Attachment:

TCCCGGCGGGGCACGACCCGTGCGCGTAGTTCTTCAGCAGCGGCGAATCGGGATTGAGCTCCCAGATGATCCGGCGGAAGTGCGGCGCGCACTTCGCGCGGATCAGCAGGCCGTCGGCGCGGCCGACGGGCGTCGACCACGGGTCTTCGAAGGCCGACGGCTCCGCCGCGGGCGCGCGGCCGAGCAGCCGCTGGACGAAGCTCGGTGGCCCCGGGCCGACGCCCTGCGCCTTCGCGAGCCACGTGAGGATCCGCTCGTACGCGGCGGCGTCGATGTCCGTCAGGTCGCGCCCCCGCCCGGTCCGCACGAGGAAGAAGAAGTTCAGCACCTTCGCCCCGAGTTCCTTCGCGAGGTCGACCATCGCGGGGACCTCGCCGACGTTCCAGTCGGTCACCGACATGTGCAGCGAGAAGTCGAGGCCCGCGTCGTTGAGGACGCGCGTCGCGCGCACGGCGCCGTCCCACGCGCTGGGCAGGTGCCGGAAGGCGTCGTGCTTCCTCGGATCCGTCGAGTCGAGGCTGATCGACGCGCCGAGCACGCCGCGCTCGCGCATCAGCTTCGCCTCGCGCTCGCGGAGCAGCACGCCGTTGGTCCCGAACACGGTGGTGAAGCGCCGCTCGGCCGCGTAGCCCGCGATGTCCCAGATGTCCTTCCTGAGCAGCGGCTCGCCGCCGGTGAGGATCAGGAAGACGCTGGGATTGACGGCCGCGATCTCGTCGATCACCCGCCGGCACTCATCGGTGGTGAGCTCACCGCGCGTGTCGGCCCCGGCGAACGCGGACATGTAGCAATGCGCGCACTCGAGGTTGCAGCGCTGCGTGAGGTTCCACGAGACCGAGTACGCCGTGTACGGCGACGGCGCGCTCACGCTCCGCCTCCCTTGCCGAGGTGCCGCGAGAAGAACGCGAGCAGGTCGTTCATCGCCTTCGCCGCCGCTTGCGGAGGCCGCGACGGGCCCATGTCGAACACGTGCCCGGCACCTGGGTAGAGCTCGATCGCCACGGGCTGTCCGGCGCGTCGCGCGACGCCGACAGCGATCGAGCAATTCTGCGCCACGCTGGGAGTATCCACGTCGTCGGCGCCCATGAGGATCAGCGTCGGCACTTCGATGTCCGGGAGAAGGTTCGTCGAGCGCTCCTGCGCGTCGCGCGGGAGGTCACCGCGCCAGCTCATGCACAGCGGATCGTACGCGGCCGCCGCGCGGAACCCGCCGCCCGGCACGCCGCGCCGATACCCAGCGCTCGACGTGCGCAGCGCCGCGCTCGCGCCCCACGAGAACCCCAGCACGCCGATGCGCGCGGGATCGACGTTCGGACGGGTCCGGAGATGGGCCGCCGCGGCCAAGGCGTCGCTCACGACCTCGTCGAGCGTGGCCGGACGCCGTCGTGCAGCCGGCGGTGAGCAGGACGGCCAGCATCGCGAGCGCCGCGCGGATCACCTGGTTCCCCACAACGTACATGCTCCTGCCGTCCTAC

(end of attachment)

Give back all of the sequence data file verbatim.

TCCCGGCGGGGCACGACCCGTGCGCGTAGTTCTTCAGCAGCGGCGAATCGGGATTGAGCTCCCAGATGATCCGGCGGAAGTGCGGCGCGCACTTCGCGCGGATCAGCAGGCCGTCGGCGCGGCCGACGGGCGTCGACCACGGGTCTTCGAAGGCCGACGGCTCCGCCGCGGGCGCGCGGCCGAGCAGCCGCTGGACGAAGCTCGGTGGCCCCGGGCCGACGCCCTGCGCCTTCGCGAGCCACGTGAGGATCCGCTCGTACGCGGCGGCGTCGATGTCCGTCAGGTCGCGCCCCCGCCCGGTCCGCACGAGGAAGAAGAAGTTCAGCACCTTCGCCCCGAGTTCCTTCGCGAGGTCGACCATCGCGGGGACCTCGCCGACGTTCCAGTCGGTCACCGACATGTGCAGCGAGAAGTCGAGGCCCGCGTCGTTGAGGACGCGCGTCGCGCGCACGGCGCCGTCCCACGCGCTGGGCAGGTGCCGGAAGGCGTCGTGCTTCCTCGGATCCGTCGAGTCGAGGCTGATCGACGCGCCGAGCACGCCGCGCTCGCGCATCAGCTTCGCCTCGCGCTCGCGGAGCAGCACGCCGTTGGTCCCGAACACGGTGGTGAAGCGCCGCTCGGCCGCGTAGCCCGCGATGTCCCAGATGTCCTTCCTGAGCAGCGGCTCGCCGCCGGTGAGGATCAGGAAGACGCTGGGATTGACGGCCGCGATCTCGTCGATCACCCGCCGGCACTCATCGGTGGTGAGCTCACCGCGCGTGTCGGCCCCGGCGAACGCGGACATGTAGCAATGCGCGCACTCGAGGTTGCAGCGCTGCGTGAGGTTCCACGAGACCGAGTACGCCGTGTACGGCGACGGCGCGCTCACGCTCCGCCTCCCTTGCCGAGGTGCCGCGAGAAGAACGCGAGCAGGTCGTTCATCGCCTTCGCCGCCGCTTGCGGAGGCCGCGACGGGCCCATGTCGAACACGTGCCCGGCACCTGGGTAGAGCTCGATCGCCACGGGCTGTCCGGCGCGTCGCGCGACGCCGACAGCGATCGAGCAATTCTGCGCCACGCTGGGAGTATCCACGTCGTCGGCGCCCATGAGGATCAGCGTCGGCACTTCGATGTCCGGGAGAAGGTTCGTCGAGCGCTCCTGCGCGTCGCGCGGGAGGTCACCGCGCCAGCTCATGCACAGCGGATCGTACGCGGCCGCCGCGCGGAACCCGCCGCCCGGCACGCCGCGCCGATACCCAGCGCTCGACGTGCGCAGCGCCGCGCTCGCGCCCCACGAGAACCCCAGCACGCCGATGCGCGCGGGATCGACGTTCGGACGGGTCCGGAGATGGGCCGCCGCGGCCAAGGCGTCGCTCACGACCTCGTCGAGCGTGGCCGGACGCCGTCGTGCAGCCGGCGGTGAGCAGGACGGCCAGCATCGCGAGCGCCGCGCGGATCACCTGGTTCCCCACAACGTACATGCTCCTGCCGTCCTAC